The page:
This means if you absolutely stuff this travel trailer to the gills it can carry a gross weight of up to 4,995-pounds, which pushes the limits of what a vehicle with a 5,000-pound towing capacity can safely pull.
Though in the real world, unless you have an obsessive hoarding problem, I think you would be challenged to come up with over a thousand pounds worth of “Essential” camping gear.
Assuming you can keep your packing within reason and you are willing to travel most of the journey to your campground with dry water storage tanks, you will be treated to a bunkhouse travel trailer for a family that wants to travel light.
It has a queen bed in the front, a pair of bunk beds in the back, and a midship kitchen with everything you need to cook a family meal. There is even a complete bathroom in the back with a shower basin that is deep enough to bathe a small child.
2. Lance TT 2185
Here again, the Lance – TT 2185 is another bunkhouse travel trailer that pushes the limits of what it means to tow a 5,000-pound RV. It has a dry weight of 4,565-pounds, which is still in the range of most robust midsize SUVs.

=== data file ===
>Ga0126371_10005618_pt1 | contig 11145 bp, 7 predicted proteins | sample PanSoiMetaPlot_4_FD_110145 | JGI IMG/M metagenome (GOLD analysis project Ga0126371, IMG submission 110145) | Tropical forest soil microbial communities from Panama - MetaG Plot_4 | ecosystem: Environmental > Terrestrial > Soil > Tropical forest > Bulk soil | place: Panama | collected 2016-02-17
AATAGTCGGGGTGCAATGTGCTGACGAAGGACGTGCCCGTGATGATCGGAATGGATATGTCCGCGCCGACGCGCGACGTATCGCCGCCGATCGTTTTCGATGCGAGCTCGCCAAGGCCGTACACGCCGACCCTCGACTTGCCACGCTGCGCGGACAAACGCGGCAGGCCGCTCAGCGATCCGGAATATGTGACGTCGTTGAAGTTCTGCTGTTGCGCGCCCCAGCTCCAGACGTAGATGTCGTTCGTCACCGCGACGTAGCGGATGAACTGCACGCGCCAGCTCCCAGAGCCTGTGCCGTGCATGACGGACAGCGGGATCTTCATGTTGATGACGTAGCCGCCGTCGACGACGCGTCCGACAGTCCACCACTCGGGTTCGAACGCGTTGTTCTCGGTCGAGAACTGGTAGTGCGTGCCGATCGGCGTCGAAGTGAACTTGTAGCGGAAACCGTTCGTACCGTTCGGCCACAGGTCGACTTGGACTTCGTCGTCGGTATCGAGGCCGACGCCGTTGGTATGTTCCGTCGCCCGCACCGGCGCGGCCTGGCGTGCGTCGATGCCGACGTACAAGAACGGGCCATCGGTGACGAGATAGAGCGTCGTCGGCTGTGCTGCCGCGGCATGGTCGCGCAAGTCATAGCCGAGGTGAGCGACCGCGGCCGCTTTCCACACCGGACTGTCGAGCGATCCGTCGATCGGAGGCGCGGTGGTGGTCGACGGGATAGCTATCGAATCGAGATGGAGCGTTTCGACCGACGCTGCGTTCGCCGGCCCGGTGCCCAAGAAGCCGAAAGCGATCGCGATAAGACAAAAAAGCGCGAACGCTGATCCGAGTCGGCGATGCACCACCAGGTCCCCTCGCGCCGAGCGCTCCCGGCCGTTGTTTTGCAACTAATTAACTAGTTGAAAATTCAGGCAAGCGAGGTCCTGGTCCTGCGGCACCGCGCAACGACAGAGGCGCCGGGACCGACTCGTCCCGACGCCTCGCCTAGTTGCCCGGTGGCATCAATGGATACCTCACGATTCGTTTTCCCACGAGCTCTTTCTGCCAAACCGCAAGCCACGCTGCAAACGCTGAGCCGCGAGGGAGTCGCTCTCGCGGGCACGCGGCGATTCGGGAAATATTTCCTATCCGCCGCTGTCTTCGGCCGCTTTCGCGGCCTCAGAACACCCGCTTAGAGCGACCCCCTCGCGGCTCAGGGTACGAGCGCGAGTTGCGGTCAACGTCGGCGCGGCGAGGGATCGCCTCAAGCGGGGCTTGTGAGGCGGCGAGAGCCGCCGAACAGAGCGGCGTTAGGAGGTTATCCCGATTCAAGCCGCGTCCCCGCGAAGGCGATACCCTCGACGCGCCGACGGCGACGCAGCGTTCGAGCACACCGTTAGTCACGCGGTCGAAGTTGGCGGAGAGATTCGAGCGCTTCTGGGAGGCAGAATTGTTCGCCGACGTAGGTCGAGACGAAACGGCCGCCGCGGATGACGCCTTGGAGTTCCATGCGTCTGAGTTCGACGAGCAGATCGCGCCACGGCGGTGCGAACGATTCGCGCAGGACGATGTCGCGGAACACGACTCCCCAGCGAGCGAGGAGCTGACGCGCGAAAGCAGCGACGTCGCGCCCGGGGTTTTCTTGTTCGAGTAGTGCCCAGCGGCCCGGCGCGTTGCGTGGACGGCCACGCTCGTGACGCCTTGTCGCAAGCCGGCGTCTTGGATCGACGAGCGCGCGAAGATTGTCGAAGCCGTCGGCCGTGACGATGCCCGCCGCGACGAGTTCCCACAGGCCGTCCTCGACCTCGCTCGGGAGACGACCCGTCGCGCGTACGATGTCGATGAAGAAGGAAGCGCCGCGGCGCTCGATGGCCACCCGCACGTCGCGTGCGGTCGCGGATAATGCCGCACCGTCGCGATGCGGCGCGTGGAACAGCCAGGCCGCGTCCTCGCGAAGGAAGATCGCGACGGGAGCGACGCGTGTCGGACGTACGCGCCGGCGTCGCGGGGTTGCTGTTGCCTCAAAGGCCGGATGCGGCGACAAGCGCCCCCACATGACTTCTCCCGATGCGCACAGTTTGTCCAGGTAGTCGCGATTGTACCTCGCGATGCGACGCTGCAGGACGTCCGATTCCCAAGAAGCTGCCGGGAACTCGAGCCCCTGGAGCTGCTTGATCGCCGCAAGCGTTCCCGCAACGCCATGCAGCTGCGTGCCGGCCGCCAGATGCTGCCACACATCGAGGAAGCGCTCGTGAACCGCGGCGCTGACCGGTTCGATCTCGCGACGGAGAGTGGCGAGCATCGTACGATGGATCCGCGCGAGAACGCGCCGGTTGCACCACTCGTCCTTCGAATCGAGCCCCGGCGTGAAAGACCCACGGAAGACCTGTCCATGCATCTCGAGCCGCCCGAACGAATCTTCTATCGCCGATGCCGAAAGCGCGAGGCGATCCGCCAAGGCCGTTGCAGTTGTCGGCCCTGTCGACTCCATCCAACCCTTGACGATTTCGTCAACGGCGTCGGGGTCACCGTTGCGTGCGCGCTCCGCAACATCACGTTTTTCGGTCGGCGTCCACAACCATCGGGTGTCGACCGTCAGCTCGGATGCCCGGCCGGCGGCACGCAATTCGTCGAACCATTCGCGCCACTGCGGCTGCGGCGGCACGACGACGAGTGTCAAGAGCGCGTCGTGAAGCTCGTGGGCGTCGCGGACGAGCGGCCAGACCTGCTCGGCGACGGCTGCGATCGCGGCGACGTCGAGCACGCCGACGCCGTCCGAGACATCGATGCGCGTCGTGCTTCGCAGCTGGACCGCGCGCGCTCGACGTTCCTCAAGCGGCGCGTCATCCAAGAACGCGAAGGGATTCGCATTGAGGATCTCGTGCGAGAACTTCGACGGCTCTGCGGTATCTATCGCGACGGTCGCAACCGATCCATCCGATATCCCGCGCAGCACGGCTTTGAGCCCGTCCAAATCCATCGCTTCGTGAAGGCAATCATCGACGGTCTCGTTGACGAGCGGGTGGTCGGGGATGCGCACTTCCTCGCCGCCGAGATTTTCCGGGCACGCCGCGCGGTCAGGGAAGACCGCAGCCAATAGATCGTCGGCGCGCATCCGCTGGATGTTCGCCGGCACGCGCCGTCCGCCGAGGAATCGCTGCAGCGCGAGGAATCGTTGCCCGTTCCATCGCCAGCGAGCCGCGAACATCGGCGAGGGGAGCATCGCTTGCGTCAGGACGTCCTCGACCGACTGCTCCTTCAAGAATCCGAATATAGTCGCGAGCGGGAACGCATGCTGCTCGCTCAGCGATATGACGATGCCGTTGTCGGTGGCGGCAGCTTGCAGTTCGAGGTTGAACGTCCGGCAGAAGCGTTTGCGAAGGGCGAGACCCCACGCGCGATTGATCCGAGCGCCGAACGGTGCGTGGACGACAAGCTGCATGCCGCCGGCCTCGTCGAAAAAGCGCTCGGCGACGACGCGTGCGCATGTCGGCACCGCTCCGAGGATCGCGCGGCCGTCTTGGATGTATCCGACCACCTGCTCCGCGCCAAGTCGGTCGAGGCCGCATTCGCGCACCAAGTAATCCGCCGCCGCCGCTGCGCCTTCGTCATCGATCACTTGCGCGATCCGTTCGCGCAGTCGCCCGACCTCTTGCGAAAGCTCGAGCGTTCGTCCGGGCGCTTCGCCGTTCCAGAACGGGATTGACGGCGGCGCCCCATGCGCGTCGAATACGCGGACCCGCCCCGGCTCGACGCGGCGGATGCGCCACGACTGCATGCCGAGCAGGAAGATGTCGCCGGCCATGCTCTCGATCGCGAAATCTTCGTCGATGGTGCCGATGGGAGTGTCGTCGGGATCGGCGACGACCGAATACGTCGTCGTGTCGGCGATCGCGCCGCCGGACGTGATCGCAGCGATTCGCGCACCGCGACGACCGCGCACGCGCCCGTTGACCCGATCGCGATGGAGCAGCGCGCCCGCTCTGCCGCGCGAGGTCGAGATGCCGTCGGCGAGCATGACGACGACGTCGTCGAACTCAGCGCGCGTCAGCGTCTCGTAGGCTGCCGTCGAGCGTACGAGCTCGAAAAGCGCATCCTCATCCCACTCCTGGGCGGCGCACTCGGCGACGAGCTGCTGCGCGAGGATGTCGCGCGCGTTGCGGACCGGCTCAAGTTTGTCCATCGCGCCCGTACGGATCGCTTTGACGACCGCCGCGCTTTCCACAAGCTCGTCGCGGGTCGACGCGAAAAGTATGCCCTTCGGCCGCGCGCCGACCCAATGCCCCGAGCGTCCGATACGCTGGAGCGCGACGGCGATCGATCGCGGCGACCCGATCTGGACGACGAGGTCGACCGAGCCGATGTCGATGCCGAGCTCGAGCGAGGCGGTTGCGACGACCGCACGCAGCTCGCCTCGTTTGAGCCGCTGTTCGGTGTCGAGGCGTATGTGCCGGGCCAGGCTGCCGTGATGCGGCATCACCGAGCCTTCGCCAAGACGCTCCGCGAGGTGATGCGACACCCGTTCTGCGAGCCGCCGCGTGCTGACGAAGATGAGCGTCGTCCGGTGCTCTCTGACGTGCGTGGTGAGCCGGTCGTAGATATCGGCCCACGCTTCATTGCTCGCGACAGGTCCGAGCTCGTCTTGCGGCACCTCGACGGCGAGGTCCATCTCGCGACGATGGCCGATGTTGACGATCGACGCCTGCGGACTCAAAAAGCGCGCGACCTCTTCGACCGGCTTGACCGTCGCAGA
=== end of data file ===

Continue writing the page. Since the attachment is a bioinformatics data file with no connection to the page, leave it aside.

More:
Though the staggeringly high 2,435 pounds of payload capacity invite an almost abusive amount of cargo, that can push the real-world gross weight way over 5,000 pounds.
Ultimately, it means that if you need to stay under 5,000-pounds of gross weight to meet the safe towing capacity of your intended tow vehicle, then you need to load the Lance – TT 2185 sparingly.
Then make it a point to travel with the fresh and wastewaters storage tanks empty.
Assuming you can keep the Lance – TT 2185 within a reasonable towing range, you will be treated to a premium bunkhouse travel trailer. The interior decor feels more like what you would expect to see in a destination travel trailer of a large motorhome.